Wet weather prompts Routt County to drop recently imposed fire restrictions

U.S. Forest Service, BLM and nearby counties are dropping fire bans on Friday too

These signs will no longer meet people as they enter the forest as Routt County and partner agencies rescinded a Stage 1 fire ban that had been in place for about two weeks.
Dylan Anderson/Steamboat Pilot & Today

With wet weather in the forecast and increased fuel moisture levels, Routt County Commissioners voted Tuesday, Sept. 20, to rescind Stage 1 fire restrictions that were imposed just two weeks ago.

The change is effective at 12:01 a.m. on Friday, Sept. 23, in all private and state lands in the county, and is part of a coordinated effort from multiple jurisdictions that removes restrictions across Northwest Colorado.

“We try to make it as synchronous as possible,” said Routt County Emergency Operations Director David “Mo” DeMorat, referencing a weekly meeting fire officials have been holding all summer to assess fire danger. “There is not a single jurisdiction in Northwest (Colorado) that will be in fire restrictions.”

The U.S. Forest Service and Bureau of Land Management intend to curb fire restrictions in their jurisdictions and Grand and Jackson counties are dropping fire bans too, DeMorat said. Moffat and Rio Blanco counties never put the restrictions in place.

While the ban was going away, Aaron Voos, spokesperson for the Medicine Bow-Routt National Forest, stressed that people still need to be safe, as fires started in the fall are often human-caused.

“I want to make sure that if people are using fire in some way shape or form, campfire or otherwise, that they are being careful with it,” Voos said.

Fire restrictions are based on several scientific metrics such as moisture in various types of fuels, the upcoming forecast, drought conditions and other fire risks. In early September, the county was meeting five of the eight metrics, which triggered the Stage 1 restrictions.

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But since Labor Day, those metrics have eased and just two of the eight are currently met, meaning the science no longer supports fire restrictions.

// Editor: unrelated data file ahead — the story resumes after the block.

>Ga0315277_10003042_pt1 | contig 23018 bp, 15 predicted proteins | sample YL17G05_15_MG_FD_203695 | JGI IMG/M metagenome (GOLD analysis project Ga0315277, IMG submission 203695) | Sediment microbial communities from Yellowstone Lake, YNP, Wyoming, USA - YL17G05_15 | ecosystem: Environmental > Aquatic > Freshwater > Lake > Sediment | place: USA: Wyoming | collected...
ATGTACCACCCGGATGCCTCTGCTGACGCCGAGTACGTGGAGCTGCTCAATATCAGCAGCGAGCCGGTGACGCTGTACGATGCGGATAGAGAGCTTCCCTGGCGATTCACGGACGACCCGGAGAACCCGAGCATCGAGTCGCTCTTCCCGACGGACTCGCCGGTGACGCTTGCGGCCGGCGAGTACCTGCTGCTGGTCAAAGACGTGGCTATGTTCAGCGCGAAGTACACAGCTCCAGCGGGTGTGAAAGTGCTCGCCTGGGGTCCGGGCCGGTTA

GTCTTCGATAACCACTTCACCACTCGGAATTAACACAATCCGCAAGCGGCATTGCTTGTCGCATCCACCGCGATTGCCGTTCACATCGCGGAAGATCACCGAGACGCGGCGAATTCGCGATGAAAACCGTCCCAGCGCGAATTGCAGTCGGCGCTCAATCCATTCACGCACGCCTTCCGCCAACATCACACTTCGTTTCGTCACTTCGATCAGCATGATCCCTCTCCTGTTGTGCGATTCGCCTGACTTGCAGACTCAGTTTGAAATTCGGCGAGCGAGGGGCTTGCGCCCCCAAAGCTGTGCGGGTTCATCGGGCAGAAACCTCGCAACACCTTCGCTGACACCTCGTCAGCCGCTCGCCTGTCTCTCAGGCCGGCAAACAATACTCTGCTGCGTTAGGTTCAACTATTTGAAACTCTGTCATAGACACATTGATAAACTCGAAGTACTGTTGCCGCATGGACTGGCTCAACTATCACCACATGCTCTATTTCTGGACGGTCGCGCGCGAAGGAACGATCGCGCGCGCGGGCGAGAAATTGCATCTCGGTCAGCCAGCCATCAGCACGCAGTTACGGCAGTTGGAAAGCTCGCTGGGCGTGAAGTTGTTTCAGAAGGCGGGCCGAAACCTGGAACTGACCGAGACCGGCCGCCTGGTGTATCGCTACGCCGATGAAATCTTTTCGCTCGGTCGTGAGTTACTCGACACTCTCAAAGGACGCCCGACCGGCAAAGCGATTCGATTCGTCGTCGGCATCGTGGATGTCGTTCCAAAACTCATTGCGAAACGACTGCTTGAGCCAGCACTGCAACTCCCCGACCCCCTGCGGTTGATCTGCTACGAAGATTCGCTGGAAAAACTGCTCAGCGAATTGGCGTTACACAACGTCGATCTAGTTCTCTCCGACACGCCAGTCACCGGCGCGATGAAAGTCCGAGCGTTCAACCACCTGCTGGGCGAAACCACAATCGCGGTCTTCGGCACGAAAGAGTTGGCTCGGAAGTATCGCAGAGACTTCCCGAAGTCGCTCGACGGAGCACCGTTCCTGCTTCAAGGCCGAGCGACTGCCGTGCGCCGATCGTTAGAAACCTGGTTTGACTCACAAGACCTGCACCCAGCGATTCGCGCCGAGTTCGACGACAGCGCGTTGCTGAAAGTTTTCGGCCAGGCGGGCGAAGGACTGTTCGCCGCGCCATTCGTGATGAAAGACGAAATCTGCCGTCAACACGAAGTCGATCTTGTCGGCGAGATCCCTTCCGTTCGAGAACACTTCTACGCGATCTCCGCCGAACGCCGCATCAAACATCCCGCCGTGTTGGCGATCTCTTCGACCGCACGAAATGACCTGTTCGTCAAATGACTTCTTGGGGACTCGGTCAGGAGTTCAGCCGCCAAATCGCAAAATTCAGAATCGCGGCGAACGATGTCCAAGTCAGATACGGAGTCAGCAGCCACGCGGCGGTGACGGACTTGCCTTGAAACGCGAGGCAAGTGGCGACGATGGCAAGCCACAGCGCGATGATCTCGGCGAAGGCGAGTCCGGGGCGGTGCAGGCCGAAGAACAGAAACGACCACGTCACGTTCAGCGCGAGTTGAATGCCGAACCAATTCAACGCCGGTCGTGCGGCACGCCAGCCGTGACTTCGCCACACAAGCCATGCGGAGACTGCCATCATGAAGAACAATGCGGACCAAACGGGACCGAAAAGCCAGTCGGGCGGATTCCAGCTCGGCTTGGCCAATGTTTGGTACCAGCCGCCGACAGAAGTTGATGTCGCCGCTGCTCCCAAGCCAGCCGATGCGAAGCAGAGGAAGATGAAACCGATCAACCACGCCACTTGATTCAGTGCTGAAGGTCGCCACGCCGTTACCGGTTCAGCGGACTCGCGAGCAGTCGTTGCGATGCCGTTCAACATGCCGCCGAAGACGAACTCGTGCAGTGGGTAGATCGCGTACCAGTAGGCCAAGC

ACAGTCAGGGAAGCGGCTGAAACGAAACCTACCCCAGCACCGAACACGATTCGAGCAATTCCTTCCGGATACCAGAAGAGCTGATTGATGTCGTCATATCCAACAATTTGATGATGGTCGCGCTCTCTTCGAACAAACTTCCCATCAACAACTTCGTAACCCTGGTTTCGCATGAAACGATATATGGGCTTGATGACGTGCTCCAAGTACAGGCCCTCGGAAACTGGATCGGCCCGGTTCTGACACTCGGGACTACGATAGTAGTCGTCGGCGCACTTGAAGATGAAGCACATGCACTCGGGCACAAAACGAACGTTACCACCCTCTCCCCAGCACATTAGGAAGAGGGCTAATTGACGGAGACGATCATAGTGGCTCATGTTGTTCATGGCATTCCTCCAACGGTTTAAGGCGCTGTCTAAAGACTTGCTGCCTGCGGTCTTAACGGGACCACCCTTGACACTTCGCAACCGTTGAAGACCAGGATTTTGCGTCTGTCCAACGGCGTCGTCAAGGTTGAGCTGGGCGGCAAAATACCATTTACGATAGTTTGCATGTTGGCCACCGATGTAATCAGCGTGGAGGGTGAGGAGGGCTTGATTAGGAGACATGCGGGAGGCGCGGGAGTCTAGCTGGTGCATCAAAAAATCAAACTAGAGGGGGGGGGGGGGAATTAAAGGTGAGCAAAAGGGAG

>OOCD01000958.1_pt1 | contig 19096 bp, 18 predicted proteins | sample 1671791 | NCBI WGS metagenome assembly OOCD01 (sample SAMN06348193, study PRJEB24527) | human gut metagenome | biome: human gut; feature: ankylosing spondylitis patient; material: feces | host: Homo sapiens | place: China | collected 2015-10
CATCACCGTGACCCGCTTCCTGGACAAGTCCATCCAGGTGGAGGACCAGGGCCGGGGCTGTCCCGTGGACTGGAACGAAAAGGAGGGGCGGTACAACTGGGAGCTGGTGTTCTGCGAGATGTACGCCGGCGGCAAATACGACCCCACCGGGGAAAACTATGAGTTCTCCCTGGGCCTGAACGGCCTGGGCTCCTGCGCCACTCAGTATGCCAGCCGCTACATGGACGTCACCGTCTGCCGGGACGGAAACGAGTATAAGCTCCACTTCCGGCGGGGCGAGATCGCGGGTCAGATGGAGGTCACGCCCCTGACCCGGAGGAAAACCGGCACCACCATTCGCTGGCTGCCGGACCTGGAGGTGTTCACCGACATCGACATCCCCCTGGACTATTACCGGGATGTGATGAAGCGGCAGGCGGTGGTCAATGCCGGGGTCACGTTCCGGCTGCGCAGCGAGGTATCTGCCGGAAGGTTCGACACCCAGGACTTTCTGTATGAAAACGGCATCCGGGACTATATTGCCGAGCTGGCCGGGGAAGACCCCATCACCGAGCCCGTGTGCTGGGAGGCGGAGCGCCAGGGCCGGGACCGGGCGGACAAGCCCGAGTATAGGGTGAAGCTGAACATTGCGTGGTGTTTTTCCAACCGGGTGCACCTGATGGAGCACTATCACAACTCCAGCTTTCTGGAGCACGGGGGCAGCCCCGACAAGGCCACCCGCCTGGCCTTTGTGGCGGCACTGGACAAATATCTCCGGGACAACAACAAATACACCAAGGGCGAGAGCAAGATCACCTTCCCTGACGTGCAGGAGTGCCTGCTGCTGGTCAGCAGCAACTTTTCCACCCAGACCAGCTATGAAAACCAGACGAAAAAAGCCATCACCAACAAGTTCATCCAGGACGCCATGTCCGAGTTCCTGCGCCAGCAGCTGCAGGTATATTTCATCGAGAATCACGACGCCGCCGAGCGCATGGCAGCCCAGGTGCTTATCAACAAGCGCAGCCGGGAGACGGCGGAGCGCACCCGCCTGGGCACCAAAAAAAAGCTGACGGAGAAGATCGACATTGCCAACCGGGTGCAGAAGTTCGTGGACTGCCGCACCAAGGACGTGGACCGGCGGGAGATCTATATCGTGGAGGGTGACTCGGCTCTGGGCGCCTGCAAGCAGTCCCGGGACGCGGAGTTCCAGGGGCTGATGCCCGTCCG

“You may still have unintended or abandoned campfires from hunters, which we acknowledge is a potential, but the likelihood of one of those fires spreading rapidly have been significantly decreased with the current situation,” DeMorat said.

Steamboat Springs Fire Rescue Chief Chuck Cerasoli said the city would drop their fire restrictions as well, though the Steamboat Fire Protection District still has restrictions on burning that are in place much of the year no matter what fire conditions are.

“You still can’t do an open burn pile,” Cerasoli said, adding that open burns aren’t allowed until there is snow on the ground. “You still need to have a recreational burn permit in order to have that fire pit in your backyard.”

While DeMorat wouldn’t rule out the possibility of conditions changing to where restrictions would be reinstalled, he said it was “likely” Routt County will be able to avoid fire restrictions until the snow flies.

That was actually part of the conversation on whether to remove restrictions now, as DeMorat said he and Routt County Sheriff Garrett Wiggins both wanted to avoid a situation where restrictions would flip-flop between being put in place and being rescinded.

Not only would that be labor intensive — the Routt County Road and Bridge Department places signs informing residents of a fire ban across the county when restrictions are in place — but it also can be confusing for the public, DeMorat said.

“If it wasn’t for what we’re seeing as our forecasted weather, we probably would have stayed in another week,” DeMorat said. “But looking at the forecasted weather showing a high likelihood of a decent amount of rain starting either tonight and then throughout tomorrow and Thursday, that was what prompted us to say, let’s come out.”

The National Weather Service in Grand Junction is forecasting “heavy rain” for Steamboat Springs each day until Friday, Sept. 23. Despite that rain, the seasonal drought outlook from the Climate Prediction Center says Northwest Colorado will likely remain in drought conditions.

“While it’s been enjoyable this year, to have the moisture to not be in Stage 2 fire restrictions at all this year, I anticipate we’ll be right back there next year,” Cerasoli said. “It’s still important for everybody to look at their properties and think about mitigation work that they can be doing and how they can still prepare for a wildfire.”

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